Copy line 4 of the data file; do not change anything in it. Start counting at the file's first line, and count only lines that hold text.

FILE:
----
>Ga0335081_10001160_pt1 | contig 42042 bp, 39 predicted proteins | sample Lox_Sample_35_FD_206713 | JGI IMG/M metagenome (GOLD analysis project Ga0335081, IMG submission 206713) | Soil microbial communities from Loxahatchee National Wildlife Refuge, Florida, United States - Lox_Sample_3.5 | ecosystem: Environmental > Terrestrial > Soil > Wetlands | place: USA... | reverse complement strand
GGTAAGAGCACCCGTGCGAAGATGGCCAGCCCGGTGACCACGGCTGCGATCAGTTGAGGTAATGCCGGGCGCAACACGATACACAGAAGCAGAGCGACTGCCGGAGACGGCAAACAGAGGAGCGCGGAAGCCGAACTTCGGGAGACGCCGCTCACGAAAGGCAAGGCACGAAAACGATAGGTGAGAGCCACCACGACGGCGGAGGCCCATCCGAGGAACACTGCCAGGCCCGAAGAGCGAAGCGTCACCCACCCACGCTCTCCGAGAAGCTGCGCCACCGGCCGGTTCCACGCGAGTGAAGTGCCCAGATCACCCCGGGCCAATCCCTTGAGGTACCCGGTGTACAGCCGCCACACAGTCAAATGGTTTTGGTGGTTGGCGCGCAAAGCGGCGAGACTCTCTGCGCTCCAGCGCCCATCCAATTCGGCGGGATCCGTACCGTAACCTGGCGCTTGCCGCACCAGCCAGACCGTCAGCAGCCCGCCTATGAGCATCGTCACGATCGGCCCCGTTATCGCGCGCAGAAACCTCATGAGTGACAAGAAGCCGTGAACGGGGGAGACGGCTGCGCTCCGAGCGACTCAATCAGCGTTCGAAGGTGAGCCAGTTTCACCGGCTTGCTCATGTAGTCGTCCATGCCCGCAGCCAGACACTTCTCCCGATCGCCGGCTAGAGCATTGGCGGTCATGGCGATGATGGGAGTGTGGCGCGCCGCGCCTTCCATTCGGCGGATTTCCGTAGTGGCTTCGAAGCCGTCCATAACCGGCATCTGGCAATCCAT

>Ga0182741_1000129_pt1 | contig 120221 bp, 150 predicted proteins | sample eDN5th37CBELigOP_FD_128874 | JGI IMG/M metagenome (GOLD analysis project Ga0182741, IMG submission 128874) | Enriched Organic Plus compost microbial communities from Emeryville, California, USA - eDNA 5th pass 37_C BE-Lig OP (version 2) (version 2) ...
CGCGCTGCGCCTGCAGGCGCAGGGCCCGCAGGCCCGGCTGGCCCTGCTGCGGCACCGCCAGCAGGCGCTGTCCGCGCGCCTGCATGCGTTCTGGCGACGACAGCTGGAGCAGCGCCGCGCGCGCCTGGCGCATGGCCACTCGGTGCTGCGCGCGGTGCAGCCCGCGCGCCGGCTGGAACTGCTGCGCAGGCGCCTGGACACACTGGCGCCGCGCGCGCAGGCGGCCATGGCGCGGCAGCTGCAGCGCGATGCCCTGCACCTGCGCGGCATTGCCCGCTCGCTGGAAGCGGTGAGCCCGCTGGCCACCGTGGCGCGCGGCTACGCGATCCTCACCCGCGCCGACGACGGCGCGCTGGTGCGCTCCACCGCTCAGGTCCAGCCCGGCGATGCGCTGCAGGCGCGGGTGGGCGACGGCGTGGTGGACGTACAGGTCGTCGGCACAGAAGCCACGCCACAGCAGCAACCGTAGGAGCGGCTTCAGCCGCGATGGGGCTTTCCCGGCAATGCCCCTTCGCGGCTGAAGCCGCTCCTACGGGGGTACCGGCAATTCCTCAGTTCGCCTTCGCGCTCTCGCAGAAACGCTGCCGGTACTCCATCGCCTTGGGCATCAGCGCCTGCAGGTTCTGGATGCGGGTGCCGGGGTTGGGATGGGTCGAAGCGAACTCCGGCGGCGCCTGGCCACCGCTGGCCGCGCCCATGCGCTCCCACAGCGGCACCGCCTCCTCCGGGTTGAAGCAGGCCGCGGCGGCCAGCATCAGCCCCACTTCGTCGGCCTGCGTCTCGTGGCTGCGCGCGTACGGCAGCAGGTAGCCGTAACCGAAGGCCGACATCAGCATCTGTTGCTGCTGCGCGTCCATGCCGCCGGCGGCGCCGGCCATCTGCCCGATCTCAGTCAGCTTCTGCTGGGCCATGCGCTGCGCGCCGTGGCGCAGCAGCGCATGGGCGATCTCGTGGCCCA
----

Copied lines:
CGCGCTGCGCCTGCAGGCGCAGGGCCCGCAGGCCCGGCTGGCCCTGCTGCGGCACCGCCAGCAGGCGCTGTCCGCGCGCCTGCATGCGTTCTGGCGACGACAGCTGGAGCAGCGCCGCGCGCGCCTGGCGCATGGCCACTCGGTGCTGCGCGCGGTGCAGCCCGCGCGCCGGCTGGAACTGCTGCGCAGGCGCCTGGACACACTGGCGCCGCGCGCGCAGGCGGCCATGGCGCGGCAGCTGCAGCGCGATGCCCTGCACCTGCGCGGCATTGCCCGCTCGCTGGAAGCGGTGAGCCCGCTGGCCACCGTGGCGCGCGGCTACGCGATCCTCACCCGCGCCGACGACGGCGCGCTGGTGCGCTCCACCGCTCAGGTCCAGCCCGGCGATGCGCTGCAGGCGCGGGTGGGCGACGGCGTGGTGGACGTACAGGTCGTCGGCACAGAAGCCACGCCACAGCAGCAACCGTAGGAGCGGCTTCAGCCGCGATGGGGCTTTCCCGGCAATGCCCCTTCGCGGCTGAAGCCGCTCCTACGGGGGTACCGGCAATTCCTCAGTTCGCCTTCGCGCTCTCGCAGAAACGCTGCCGGTACTCCATCGCCTTGGGCATCAGCGCCTGCAGGTTCTGGATGCGGGTGCCGGGGTTGGGATGGGTCGAAGCGAACTCCGGCGGCGCCTGGCCACCGCTGGCCGCGCCCATGCGCTCCCACAGCGGCACCGCCTCCTCCGGGTTGAAGCAGGCCGCGGCGGCCAGCATCAGCCCCACTTCGTCGGCCTGCGTCTCGTGGCTGCGCGCGTACGGCAGCAGGTAGCCGTAACCGAAGGCCGACATCAGCATCTGTTGCTGCTGCGCGTCCATGCCGCCGGCGGCGCCGGCCATCTGCCCGATCTCAGTCAGCTTCTGCTGGGCCATGCGCTGCGCGCCGTGGCGCAGCAGCGCATGGGCGATCTCGTGGCCCA